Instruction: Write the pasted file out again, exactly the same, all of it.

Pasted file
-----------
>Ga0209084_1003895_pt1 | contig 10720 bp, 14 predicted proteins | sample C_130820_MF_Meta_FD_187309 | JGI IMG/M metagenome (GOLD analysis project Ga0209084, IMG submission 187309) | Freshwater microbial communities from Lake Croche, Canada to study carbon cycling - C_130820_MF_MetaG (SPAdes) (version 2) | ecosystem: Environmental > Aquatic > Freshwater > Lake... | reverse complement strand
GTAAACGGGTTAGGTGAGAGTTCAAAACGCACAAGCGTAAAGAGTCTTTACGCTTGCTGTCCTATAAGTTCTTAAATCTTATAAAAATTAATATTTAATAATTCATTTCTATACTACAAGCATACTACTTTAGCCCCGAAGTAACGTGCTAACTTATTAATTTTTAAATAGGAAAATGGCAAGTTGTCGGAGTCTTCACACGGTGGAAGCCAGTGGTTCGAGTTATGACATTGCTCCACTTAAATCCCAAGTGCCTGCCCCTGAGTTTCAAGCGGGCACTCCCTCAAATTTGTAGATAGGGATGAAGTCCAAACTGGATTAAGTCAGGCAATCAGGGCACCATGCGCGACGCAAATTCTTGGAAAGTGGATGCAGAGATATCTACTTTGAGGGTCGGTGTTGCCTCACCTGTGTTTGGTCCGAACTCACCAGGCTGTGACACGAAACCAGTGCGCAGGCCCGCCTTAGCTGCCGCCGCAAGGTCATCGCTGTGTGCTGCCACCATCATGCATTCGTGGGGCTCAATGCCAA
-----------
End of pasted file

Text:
>Ga0209084_1003895_pt1 | contig 10720 bp, 14 predicted proteins | sample C_130820_MF_Meta_FD_187309 | JGI IMG/M metagenome (GOLD analysis project Ga0209084, IMG submission 187309) | Freshwater microbial communities from Lake Croche, Canada to study carbon cycling - C_130820_MF_MetaG (SPAdes) (version 2) | ecosystem: Environmental > Aquatic > Freshwater > Lake... | reverse complement strand
GTAAACGGGTTAGGTGAGAGTTCAAAACGCACAAGCGTAAAGAGTCTTTACGCTTGCTGTCCTATAAGTTCTTAAATCTTATAAAAATTAATATTTAATAATTCATTTCTATACTACAAGCATACTACTTTAGCCCCGAAGTAACGTGCTAACTTATTAATTTTTAAATAGGAAAATGGCAAGTTGTCGGAGTCTTCACACGGTGGAAGCCAGTGGTTCGAGTTATGACATTGCTCCACTTAAATCCCAAGTGCCTGCCCCTGAGTTTCAAGCGGGCACTCCCTCAAATTTGTAGATAGGGATGAAGTCCAAACTGGATTAAGTCAGGCAATCAGGGCACCATGCGCGACGCAAATTCTTGGAAAGTGGATGCAGAGATATCTACTTTGAGGGTCGGTGTTGCCTCACCTGTGTTTGGTCCGAACTCACCAGGCTGTGACACGAAACCAGTGCGCAGGCCCGCCTTAGCTGCCGCCGCAAGGTCATCGCTGTGTGCTGCCACCATCATGCATTCGTGGGGCTCAATGCCAA